The majority of surviving veterans who served during wartime is now female, according to the Finnish War Veterans Federation.
There was a total of slightly more than 7,800 living vets in the country at the beginning of this year, according to social insurance institution Kela. Around 3,850 were male and 4,000 female.
"The reason for this is that female veterans were somewhat younger than the males who served, and statistically [women] live longer," Heikki Karhu, executive director of the Union of Front Veteran Soldiers, said.
About 2,500 veterans died last year, and the average age of surviving male and female vets is 94.9 and 90 years, respectively.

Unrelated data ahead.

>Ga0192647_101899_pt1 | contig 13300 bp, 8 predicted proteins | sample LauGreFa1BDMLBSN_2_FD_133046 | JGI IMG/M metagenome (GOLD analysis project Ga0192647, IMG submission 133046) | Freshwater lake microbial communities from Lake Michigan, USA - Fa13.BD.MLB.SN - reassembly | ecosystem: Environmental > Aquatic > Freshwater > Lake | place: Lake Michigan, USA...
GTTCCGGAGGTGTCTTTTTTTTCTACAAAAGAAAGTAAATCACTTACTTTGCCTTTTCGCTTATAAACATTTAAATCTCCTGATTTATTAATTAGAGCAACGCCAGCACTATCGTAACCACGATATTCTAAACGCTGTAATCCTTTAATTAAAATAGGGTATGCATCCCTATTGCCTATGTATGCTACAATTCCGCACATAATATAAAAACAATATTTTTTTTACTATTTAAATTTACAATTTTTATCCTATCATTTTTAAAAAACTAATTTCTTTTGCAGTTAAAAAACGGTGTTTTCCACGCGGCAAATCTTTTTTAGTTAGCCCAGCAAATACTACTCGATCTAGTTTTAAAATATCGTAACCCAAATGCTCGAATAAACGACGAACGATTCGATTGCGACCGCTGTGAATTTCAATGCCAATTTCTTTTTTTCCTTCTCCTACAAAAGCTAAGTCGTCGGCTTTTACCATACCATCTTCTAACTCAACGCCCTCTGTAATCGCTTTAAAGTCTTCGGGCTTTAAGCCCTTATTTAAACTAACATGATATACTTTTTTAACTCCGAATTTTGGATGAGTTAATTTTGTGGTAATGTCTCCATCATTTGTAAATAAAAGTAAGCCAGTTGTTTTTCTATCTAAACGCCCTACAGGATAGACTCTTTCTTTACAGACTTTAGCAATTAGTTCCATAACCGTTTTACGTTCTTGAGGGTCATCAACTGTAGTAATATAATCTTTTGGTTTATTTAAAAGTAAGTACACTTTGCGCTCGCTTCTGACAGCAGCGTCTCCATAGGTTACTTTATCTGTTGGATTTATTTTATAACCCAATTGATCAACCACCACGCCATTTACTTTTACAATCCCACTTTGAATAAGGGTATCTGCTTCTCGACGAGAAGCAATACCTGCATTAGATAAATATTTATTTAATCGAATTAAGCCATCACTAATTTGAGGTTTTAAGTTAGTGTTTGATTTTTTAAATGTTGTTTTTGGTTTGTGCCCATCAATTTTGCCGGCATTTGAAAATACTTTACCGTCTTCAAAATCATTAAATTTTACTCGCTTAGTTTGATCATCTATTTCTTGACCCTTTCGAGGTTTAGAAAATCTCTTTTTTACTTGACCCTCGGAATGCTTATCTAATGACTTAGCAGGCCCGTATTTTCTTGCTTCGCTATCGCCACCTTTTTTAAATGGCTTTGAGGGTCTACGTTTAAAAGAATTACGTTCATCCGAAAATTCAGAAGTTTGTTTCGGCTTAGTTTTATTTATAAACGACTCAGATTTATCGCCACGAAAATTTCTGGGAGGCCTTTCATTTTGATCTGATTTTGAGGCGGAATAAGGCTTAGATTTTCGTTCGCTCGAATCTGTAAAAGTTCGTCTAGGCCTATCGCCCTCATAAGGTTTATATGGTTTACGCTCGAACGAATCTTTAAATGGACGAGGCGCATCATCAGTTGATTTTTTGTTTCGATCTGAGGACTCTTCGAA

Finland's last vet is expected to survive until 2036, and the union said its support programme for veterans will continue for many years.
"Our service and support work also extends to the spouses and widows of veterans," Sakari Martimo, the veterans' union executive director, explained.
Many women were recruited by the Lotta Svärd organisation to serve in a host of different roles to aid the war effort.
Women worked as food providers, office and communications personnel, medical staff and maintenance service workers.